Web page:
The research so far shows that the majority of participants are supportive of the project, with some genuine excitement about being part of it. People value the environmental benefits of the project and appreciate the minimal disruption to their lives and the minimal effort required to ‘do something good.’
The research demonstrated that some participants wanted reassurance about safety and cost implications. One-to-one communications with members of the project team, through drop-in sessions, helped address concerns, while there was also an implicit trust that the project would be safe.
There were varied attitudes towards cost implications, with several participants mentioning this as an area of initial concern for the future, although those taking part in the pilot project are not being charged for the hydrogen.
Communication was also found to be an important aspect of the project, with access to different forms of communication important to reassure those people receiving hydrogen blends in their homes. Regular communication and updates for residents throughout the project was highlighted as a key lesson for future pilot projects.
Heating for domestic properties and industry accounts for half of the UK’s energy consumption and one third of its carbon emissions, with 83% of homes using gas to keep warm.
When burned, hydrogen creates heat without carbon dioxide. The Committee on Climate Change has determined that the use of hydrogen in our energy system is necessary in order to reach Net Zero.
If a 20% hydrogen blend was rolled out across the country it could save around 6 million tonnes of carbon dioxide emissions every year, the equivalent of taking 2.5 million cars off the road. Hydrogen blending at this level could also open the door to greater use of hydrogen – possibly up to 100% in the network – and kick off a low-carbon hydrogen economy in the UK.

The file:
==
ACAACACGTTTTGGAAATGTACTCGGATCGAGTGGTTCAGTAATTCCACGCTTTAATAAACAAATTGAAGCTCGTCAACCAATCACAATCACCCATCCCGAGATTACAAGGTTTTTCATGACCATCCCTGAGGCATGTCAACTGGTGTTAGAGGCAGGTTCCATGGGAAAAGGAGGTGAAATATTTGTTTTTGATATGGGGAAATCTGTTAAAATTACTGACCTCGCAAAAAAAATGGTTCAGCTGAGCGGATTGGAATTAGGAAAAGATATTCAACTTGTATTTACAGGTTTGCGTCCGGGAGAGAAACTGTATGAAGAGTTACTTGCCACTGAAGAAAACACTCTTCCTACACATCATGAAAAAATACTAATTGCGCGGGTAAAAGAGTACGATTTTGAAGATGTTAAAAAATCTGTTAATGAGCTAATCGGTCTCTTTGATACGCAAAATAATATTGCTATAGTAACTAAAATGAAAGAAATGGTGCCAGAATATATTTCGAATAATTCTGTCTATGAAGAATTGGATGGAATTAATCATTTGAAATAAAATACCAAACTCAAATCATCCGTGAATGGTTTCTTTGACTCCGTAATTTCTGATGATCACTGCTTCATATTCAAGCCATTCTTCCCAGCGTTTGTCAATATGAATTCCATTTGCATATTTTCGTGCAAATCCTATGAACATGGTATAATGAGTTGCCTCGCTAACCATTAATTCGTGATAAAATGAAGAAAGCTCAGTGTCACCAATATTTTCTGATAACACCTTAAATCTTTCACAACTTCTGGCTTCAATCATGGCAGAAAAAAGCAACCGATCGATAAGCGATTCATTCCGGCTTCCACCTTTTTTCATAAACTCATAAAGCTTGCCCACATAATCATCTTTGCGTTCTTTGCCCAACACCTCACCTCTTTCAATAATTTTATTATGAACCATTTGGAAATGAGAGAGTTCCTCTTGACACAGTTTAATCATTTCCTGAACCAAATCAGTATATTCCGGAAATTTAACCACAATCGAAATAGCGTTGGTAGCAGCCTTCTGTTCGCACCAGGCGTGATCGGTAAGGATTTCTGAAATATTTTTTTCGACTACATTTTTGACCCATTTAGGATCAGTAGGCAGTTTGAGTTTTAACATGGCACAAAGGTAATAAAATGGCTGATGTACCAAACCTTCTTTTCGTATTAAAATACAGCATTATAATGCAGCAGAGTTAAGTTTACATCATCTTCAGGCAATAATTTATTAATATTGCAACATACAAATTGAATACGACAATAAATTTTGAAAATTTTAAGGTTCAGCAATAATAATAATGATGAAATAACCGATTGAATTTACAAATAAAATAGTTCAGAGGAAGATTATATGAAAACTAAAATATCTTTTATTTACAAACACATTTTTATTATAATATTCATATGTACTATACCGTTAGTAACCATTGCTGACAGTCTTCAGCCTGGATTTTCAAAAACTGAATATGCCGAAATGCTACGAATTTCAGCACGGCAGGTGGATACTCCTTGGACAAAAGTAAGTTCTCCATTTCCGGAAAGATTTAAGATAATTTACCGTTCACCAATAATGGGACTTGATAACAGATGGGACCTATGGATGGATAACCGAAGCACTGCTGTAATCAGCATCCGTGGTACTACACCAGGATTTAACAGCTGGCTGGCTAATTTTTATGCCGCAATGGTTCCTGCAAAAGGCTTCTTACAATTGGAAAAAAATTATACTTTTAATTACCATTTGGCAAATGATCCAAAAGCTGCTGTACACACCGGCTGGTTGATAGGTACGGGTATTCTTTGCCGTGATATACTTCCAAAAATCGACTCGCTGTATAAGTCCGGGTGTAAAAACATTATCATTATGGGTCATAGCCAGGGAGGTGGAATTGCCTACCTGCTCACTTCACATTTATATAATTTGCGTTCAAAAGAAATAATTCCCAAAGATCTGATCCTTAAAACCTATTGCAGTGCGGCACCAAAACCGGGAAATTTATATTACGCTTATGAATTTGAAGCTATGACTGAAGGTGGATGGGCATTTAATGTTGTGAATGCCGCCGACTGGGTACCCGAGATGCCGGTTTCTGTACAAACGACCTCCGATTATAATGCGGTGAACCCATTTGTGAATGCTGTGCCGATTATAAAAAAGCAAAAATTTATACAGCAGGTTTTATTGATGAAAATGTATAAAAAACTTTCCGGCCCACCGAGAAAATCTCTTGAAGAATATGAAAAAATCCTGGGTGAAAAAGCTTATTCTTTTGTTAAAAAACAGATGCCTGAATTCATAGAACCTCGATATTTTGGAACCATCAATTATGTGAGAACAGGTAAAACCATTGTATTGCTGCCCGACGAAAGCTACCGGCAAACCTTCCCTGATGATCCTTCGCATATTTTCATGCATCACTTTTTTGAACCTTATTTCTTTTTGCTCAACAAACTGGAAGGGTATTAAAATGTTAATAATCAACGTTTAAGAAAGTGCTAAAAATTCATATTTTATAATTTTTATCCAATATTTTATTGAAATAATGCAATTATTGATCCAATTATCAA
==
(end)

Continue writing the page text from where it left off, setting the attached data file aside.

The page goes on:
The hydrogen at Keele is produced by an electrolyser. The electrolyser, produced by the UK based hydrogen energy solutions provider ITM Power, uses an electrical current to split water molecules into hydrogen and oxygen.
In 2018 the HSE granted the HyDeploy consortium an exemption to the current limit of 0.1% hydrogen in the UK gas network. The exemption to 20% hydrogen for the project at Keele was awarded after the project gathered extensive evidence, which was scrutinised by the HSE, to demonstrate the hydrogen blend would be ‘as safe as natural gas’. A similar approach was used to allow the first bio-methane producers to inject biogas into the natural gas network.
Gas safety checks were carried out in the homes and buildings in the trial area. Laboratory tests were carried out on a range of gas appliances, as well as extensive research on the effect of hydrogen on the different materials found in the gas network and the appliances.
Key learning was shared between international projects who are also trialling hydrogen blends. HSE Research and Consultancy has been overseeing all technical and safety aspects of HyDeploy at the HSE Science and Research Centre at Buxton in Derbyshire.
Keele University was viewed as the perfect location, owning and operating its own private gas network, which could be safely isolated from the wider UK gas network. The University is working with businesses, academics and graduates to create Europe’s first ‘at scale’ multi-energy-vector Smart Energy Network Demonstrator (SEND) – where new energy-efficient technologies can be researched, developed and tested in a real world environment.
- Heating homes and industry accounts for nearly half of all energy use in the UK and one third of the country’s carbon emissions.
- Hydrogen was a major component in ‘town gas’, gas created from coal and used widely throughout Britain before the discovery of North Sea gas in the 1960s. Up to 60% of the gas (by volume) being used by consumers was hydrogen.
- Across Europe, permitted levels of hydrogen in the gas supply vary, from 0.1% in the UK to up to 12% in parts of the Netherlands
To find out more visit www.hydeploy.co.uk